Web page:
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Adventures in Atheism: Reviewing Mary Eberstadt’s “The Loser Letters”

September 20, 2016


C.S. Lewis’ Screwtape Letters is a literary masterpiece that recounts the fictitious correspondence between an upper-level, soul snatching demon, Screwtape, and his apprentice nephew, Wormwood. In the series of letters, Screwtape coaches his amateur underling on the most effective techniques to use in winning over a soul to the clutches of his demon father, Satan. The reader follows as the subject on whom Wormwood is “preying” is constantly bombarded with subsidiary distractions, tempted by indifference, overwhelmed by propagandistic “unanswerables,” and made witness to countless frustrations and annoyances to keep him from exploring at any true depth the questions or curiosities about the existence and nature of God. He is encouraged to remain on the surface—to dismiss all deeper inquiries as being inconsequential to daily reality.

In the pages of this classic, the reader is given insight into the deceptive nature of the devil. Screwtape, in an attempt to mask himself as being non-threatening, suggests that Wormwood convince his patient that he doesn’t exist: “If any faint suspicion of your existence begins to arise in his mind, suggest to him a picture of something in red tights, and persuade him that since he cannot believe in that (it is an old textbook method of confusing them) he therefore cannot believe in you.” The devil, this suggests, can be equally as effective in conquering the soul of a human if that person simply sweeps the demon aside as trivial and silly as if he actually grows to believe the demon’s rhetoric and worship his existence. The entire book, then, is built upon this premise—demonstrating the destructive power of our dismissal of and indifference to this dangerous reality. The dialogue reveals the way in which the patient can be slowly and effectively desensitized by the powerful and strategic techniques employed by the demon temptor within the seemingly harmless confines of day-to-day life. Screwtape Letters exposes the devil in all of his ugliness by unmasking his charade. In so doing, Lewis leads the reader away from inadvertent cooperation in this soul-sacrificing game.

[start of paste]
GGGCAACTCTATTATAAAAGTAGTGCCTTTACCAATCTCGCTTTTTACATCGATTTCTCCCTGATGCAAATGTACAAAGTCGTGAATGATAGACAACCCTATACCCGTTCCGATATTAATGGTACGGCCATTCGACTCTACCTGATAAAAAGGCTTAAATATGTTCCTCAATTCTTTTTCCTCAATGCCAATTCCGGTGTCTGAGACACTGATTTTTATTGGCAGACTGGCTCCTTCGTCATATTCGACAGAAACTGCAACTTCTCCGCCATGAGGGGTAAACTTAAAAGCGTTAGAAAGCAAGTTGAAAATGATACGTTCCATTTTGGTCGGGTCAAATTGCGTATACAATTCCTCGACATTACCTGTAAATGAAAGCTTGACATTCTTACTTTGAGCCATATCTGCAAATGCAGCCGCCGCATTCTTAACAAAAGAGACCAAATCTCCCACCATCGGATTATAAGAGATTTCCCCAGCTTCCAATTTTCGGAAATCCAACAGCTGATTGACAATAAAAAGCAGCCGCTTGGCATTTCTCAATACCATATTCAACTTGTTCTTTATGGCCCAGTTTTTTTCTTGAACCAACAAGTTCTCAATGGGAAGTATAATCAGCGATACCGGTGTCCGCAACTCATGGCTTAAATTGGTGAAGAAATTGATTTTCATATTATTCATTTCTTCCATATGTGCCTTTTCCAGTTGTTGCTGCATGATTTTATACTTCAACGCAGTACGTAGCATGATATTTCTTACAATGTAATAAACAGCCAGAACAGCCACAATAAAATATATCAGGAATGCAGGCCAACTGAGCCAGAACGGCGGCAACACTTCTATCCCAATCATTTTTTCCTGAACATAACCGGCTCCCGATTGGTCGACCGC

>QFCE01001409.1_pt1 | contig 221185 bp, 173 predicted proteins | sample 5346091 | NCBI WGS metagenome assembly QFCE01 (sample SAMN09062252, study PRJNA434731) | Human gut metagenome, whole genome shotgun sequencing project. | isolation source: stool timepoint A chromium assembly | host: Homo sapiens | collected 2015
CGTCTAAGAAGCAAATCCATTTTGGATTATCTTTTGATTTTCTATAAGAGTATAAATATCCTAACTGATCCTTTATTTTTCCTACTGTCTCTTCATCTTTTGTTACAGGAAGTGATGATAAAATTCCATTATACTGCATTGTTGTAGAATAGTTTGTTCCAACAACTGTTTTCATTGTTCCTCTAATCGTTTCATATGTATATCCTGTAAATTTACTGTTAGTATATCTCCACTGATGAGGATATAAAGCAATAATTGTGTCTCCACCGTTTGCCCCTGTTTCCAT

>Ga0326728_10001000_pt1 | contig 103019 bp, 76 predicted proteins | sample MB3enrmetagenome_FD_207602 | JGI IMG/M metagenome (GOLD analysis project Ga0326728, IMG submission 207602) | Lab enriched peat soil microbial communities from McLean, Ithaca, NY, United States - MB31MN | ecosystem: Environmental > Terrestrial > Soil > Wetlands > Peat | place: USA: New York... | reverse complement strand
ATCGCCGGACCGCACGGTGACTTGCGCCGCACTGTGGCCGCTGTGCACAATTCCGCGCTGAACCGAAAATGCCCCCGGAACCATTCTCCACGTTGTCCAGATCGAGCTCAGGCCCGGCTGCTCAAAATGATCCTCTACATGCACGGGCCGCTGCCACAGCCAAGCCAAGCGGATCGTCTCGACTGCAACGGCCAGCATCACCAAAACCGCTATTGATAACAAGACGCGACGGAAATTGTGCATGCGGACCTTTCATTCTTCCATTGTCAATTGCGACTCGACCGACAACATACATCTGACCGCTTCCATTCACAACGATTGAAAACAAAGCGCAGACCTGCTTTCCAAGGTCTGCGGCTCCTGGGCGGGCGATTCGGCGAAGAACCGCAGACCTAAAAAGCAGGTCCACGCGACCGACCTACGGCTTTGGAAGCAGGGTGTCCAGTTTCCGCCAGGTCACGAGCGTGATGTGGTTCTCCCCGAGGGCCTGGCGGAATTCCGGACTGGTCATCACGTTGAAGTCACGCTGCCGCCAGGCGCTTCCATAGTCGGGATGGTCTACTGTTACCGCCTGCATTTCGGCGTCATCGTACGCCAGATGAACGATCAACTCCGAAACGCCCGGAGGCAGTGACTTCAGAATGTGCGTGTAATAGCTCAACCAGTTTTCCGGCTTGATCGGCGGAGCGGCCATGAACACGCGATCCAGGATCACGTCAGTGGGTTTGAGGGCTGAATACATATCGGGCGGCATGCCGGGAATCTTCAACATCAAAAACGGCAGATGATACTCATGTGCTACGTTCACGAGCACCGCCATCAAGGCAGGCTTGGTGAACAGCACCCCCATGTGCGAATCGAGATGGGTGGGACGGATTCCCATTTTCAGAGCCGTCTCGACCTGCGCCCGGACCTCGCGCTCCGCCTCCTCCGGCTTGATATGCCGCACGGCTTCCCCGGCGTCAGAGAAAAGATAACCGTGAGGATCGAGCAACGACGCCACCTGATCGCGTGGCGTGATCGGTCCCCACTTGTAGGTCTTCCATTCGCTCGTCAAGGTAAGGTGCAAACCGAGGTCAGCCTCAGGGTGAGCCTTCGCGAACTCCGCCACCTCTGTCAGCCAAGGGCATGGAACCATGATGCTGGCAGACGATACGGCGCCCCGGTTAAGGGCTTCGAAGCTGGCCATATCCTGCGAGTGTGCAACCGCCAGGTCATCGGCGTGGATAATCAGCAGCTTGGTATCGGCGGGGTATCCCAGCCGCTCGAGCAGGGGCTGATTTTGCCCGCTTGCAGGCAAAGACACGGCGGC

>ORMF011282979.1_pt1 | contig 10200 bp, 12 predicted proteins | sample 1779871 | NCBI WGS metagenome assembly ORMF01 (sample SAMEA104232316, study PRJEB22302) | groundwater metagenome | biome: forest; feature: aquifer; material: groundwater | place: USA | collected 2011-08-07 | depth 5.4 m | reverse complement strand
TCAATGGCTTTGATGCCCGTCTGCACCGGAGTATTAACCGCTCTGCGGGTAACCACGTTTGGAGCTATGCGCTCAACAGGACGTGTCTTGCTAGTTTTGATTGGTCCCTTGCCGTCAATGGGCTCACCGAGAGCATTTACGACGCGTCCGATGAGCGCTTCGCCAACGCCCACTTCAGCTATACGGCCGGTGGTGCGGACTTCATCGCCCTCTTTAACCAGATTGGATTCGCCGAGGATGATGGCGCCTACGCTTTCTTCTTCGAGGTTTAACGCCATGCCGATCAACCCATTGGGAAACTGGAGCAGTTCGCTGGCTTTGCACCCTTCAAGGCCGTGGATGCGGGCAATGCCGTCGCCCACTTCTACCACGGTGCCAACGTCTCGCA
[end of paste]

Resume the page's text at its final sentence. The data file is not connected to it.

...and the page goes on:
Mary Eberstadt’s book, The Loser Letters, performs a similar task by way of an analogous, yet modernized technique. She, through the guise of a former Christian, 20-something girl (A.F. Christian) composing fan e-mails to the talking heads of the new atheism, draws attention the loopholes that need fortification in order for the new atheist movement to gain converts. By means of satire and irony (dripping with “Generation Y” lexicon, references, and allusions), she presents the new atheist platform and underlying misconceptions, and in so doing, she debunks its approach. Her style for doing this follows closely the style of Lewis, offering the inside perspective from the “enemy” camp and making clear the shaky ground on which it stands without the reinforcement of gifted rhetoric and the appeal to popular cultural ethos. She proves that atheism as a movement can be effectively countered with learned theological and philosophical discourse, but fortunately for the “everyman,” this type of knowledge is not necessary. Eberstadt demonstrates how it can be undermined by practical knowledge of history and the human condition and foresight into the immediate future of new atheism’s basic propositions (all of which inherently reflect the Truth).